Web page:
The War on Truth: The employer’s role in plugging the disinformation rabbit hole
A free members-only event
June 7, 2021
HERO Members Hold the Date!
A Virtual HERO Think Tank AND DO Tank!
“The Guardians and the War on Truth” was how TIME magazine, in 2018, characterized the journalists they named collectively as their “Person of the Year.” TIME argued that trust in government would erode if facts lost their place as foundational elements in decision-making. In 2021, in the midst of a historic pandemic, misinformation about the effectiveness of COVID-19 mitigating measures is ten times more prevalent than accurate, science-based information. The polarizing treatment of facts has been cast by many as a prime reason behind millions of preventable deaths. According to an ISD study of internet posts in 2020, 34 known “disinformation-hosting websites gathered the staggeringly high volume of 80 million interactions on public Facebook.” This compares to the 6.2 million Facebook posts linking to credible health information sites like WHO or the CDC. Though clearly outgunned by misanthrope bloggers, WHO has been “working 24 hours a day to identify the most prevalent rumors that can potentially harm the public’s health, such as false prevention measures or cures. These myths are then refuted with evidence-based information.” (https://www.facebook.com/WHO/)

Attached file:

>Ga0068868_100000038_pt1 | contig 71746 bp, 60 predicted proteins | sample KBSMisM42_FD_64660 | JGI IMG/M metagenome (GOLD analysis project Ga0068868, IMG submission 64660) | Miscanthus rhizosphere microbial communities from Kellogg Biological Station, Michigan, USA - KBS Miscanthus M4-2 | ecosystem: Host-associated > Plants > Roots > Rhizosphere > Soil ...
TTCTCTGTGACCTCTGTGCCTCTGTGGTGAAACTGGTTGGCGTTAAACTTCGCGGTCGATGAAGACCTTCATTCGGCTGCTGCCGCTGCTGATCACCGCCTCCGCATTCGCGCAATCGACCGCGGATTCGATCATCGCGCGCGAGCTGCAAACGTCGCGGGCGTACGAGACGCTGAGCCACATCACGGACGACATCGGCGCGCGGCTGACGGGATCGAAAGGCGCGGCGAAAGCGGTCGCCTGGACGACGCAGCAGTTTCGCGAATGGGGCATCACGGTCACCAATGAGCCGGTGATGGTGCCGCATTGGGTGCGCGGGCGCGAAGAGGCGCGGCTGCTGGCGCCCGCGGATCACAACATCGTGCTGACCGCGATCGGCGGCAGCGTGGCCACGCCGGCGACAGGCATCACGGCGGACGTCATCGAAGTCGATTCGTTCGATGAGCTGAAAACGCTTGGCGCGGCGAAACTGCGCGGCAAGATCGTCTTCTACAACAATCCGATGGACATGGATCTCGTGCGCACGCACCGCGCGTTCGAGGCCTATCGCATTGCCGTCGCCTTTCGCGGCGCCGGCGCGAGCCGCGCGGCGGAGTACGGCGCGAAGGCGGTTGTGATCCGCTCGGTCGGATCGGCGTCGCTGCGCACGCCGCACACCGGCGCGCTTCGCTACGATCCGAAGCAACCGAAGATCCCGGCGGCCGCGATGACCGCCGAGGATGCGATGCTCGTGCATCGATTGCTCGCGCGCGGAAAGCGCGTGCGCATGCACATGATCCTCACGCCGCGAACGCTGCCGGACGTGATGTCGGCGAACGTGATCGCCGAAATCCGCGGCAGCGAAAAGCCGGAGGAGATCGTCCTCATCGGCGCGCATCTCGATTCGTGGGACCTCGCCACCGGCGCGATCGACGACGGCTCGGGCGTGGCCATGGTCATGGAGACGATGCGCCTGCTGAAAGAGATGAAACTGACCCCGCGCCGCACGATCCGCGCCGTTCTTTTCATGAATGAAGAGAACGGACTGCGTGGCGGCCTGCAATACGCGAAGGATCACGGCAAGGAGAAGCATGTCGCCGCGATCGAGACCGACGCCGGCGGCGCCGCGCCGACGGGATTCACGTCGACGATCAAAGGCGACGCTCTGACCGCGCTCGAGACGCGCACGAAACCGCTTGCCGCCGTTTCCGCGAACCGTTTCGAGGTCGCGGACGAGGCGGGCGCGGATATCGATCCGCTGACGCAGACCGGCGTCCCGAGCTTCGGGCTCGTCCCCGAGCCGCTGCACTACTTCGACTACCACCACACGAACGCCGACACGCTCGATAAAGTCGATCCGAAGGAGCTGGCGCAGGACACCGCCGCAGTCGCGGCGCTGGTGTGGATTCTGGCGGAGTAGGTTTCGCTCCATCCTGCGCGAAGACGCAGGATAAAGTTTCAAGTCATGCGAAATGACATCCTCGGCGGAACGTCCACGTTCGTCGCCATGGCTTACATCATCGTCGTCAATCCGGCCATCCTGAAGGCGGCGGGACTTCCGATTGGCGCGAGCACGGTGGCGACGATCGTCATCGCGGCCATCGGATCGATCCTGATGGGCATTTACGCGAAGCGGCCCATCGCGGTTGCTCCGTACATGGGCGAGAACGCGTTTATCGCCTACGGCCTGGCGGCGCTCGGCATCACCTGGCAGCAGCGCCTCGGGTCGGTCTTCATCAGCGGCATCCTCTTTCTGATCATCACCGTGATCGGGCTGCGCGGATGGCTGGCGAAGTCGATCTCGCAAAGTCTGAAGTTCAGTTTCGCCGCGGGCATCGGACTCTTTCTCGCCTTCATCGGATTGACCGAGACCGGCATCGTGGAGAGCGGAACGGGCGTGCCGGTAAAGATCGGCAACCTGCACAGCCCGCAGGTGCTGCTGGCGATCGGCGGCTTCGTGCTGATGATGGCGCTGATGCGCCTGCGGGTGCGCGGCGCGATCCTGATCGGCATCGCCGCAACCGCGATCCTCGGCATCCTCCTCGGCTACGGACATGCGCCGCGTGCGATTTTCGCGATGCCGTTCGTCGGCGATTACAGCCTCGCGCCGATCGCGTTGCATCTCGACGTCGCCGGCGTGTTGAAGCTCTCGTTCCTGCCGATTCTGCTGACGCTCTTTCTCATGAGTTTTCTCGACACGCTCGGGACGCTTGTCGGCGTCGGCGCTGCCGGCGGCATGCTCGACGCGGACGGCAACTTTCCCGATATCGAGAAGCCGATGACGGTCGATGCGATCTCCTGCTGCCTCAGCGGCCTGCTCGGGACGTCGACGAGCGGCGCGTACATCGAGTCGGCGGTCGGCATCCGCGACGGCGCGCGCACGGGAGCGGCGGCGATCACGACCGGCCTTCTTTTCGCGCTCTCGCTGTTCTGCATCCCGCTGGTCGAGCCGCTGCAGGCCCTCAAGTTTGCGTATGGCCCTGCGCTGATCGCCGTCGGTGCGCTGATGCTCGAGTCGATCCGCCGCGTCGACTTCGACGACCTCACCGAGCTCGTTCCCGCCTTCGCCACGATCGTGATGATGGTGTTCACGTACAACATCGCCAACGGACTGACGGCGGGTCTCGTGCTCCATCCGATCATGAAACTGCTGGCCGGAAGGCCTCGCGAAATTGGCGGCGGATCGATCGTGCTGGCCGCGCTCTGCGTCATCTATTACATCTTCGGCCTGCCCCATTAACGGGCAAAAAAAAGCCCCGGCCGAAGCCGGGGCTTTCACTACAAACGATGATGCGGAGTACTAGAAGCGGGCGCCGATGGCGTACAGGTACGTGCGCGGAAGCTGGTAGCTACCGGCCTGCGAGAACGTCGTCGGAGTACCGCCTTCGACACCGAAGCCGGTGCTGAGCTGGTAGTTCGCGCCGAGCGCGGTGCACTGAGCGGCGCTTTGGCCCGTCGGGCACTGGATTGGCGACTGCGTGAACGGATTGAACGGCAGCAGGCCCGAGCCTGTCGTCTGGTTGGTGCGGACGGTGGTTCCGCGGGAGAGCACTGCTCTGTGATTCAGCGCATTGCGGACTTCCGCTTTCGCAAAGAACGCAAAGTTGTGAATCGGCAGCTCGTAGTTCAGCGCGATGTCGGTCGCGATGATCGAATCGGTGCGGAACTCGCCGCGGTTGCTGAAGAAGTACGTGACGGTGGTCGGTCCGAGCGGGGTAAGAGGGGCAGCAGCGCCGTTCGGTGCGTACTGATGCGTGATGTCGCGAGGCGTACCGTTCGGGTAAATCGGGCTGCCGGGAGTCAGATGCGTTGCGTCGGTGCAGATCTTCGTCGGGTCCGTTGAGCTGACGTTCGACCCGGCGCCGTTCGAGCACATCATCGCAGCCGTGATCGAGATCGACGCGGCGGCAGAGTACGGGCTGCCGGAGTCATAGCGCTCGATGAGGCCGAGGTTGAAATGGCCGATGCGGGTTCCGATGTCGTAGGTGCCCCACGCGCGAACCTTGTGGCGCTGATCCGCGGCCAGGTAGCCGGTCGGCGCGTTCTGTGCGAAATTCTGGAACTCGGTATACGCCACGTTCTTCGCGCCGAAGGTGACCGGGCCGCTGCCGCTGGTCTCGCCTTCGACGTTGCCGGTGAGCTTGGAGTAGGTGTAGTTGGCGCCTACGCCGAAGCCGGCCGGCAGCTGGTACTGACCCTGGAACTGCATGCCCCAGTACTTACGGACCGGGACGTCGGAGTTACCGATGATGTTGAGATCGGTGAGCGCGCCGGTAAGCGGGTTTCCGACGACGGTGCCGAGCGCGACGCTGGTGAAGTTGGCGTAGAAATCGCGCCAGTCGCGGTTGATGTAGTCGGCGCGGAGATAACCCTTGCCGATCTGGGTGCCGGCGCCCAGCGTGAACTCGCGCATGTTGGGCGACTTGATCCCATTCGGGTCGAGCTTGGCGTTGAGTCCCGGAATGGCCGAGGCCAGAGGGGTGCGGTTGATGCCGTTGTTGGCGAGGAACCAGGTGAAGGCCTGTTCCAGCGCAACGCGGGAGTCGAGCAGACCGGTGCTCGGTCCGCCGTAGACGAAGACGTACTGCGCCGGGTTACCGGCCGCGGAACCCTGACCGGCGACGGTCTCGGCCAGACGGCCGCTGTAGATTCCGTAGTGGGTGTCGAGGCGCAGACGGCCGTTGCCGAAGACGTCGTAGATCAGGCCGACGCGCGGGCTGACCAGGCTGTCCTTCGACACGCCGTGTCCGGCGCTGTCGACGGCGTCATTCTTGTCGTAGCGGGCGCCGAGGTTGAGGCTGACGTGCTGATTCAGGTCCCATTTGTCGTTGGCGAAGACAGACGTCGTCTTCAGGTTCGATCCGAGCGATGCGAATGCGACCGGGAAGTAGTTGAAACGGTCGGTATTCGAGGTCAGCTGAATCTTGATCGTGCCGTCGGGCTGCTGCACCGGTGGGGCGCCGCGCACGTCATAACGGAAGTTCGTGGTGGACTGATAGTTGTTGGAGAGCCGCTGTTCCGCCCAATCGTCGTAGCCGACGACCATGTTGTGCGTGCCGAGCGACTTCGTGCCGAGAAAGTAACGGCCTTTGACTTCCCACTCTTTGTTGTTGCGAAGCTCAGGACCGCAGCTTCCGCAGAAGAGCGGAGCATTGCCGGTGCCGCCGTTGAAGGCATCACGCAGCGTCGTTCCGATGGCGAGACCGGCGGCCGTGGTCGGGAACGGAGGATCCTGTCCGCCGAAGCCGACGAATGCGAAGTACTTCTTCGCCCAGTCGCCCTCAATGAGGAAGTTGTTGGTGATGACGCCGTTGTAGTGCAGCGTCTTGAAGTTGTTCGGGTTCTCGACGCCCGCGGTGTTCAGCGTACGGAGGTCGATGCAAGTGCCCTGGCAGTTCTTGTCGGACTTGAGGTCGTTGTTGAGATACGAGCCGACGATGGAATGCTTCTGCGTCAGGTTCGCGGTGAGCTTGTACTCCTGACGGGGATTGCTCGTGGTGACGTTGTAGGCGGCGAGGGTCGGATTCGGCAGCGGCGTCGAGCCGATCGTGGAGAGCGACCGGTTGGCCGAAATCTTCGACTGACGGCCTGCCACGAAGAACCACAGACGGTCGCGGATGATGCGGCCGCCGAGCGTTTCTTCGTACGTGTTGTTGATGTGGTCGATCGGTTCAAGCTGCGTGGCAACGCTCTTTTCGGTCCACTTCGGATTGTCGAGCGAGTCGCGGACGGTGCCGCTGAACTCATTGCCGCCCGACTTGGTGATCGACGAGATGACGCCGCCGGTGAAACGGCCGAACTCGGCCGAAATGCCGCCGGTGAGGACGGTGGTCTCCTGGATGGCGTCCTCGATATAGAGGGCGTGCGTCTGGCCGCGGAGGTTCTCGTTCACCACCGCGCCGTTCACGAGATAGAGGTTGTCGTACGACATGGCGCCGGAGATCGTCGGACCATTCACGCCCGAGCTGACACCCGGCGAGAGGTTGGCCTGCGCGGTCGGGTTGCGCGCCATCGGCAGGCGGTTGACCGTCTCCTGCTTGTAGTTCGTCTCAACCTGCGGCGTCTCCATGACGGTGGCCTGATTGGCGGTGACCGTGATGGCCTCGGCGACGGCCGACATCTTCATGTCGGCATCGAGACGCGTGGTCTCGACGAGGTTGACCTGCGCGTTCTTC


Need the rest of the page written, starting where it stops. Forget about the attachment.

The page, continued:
As a leader in translating evidence to inform practice, HERO adheres to a basic science tenet: conclusions should be based in facts. Though the most recent anti-vaxxer movement is perhaps the most pernicious example today of disinformation run amok, threats to employee health literacy have been commonplace in the health promotion field for years. Quackery about nutrition, myths about drugs, unproven remedies for fitness and weight loss, hucksters peddling alternative medicine, and conspiracy theories about healthcare practices all pose costly setbacks to the nation’s workforce. This think tank challenges HERO members to consider their roles as guardians against the growing assaults on science. In an era where the majority of Americans get health information via social media, our profession must systematically develop and advance initiatives where facts matter.